Speakers for the event

FROOZAN JOOYA – Executive Director: Beacon of Hope

Froozan’s passion for non for profit sector is a direct result of her lived experiences as an Afghan- Canadian woman who desired to give back to her communities, both in her current home and her motherland.
Froozan has an extensive experience in community engagement, fundraising and advocacy work for Afghan women and children.
Froozan is the founder and Executive Director of Beacon of Hope for Afghan Children’s Society -a non-profit organization which provides financial, educational and medical supports to children in Afghanistan.
Froozan holds a bachelor’s degree in Criminology, Social Work and a  master’s degree in Social Work from University of British Columbia.

As a humanitarian, Froozan believes in respect and equality for all and strongly advocates for Afghan children who are an integral part of society. She believes healthy development of children is crucial to the future well-being of any society.

FATIMA HAIDARI – Co-facilitator for the Survivors Advocate Training Program at VAST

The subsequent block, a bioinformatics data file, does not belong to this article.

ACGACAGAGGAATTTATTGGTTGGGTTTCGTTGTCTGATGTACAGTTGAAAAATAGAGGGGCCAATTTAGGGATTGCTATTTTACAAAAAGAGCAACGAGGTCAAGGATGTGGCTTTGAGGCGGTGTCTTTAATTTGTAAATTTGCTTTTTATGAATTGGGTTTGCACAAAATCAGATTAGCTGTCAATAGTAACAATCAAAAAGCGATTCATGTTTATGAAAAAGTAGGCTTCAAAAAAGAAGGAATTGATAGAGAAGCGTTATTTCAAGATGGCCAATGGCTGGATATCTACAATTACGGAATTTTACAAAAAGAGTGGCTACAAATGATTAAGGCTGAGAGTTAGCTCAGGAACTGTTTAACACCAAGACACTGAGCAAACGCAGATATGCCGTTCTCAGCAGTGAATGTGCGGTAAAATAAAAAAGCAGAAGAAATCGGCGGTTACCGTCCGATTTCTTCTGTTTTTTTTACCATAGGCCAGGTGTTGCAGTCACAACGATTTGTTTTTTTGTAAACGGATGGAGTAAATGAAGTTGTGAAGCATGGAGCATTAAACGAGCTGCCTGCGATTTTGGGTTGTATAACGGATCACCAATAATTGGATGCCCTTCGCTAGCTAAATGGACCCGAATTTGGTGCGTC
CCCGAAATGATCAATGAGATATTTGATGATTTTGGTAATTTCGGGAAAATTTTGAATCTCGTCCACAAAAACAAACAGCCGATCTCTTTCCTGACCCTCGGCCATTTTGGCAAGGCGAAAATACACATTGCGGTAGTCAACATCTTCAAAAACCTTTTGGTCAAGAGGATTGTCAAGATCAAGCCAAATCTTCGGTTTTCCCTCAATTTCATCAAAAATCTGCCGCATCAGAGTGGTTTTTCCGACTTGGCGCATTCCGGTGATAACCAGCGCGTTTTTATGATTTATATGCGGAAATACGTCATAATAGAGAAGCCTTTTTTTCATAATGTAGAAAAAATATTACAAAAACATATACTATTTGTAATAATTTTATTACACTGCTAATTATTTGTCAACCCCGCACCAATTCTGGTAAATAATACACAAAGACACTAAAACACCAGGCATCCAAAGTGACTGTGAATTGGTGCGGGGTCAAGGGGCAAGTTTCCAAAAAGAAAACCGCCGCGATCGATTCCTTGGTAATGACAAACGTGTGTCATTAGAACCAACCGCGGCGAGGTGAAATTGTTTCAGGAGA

My name is Fatima Haidari (فاطمه حیدری); I was born in Afghanistan. My pronouns are she and her. I belong to the Hazara community, an ethnic group in Afghanistan. My ethnicity plays a huge role in my refugee journey and the fact that I had to leave my family behind at the age of 17. I am a former refugee; I settled in Turtle Island in 2015 when I was only 17 years old without my family. I have studied at Langara College for two years. Currently, I am studying a joint major in Criminology and Gender Studies at Simon Fraser University. I have worked and volunteered with different non-profit organizations in different capacities such as facilitator, co-facilitator, interpreter, and other roles. In my free time, I like to go hiking, biking, watch documentaries, comedy, and volunteering in community. I am passionate about social activism, refugee rights, Hazara history, advocacy, and giving back to the community in any way. My lived experiences as a former refugee brought me closer to the issues that impact refugees. In addition, I have a very special connection to nature, and land because I grew up in a village called Maknak Malistan in Ghanzi province.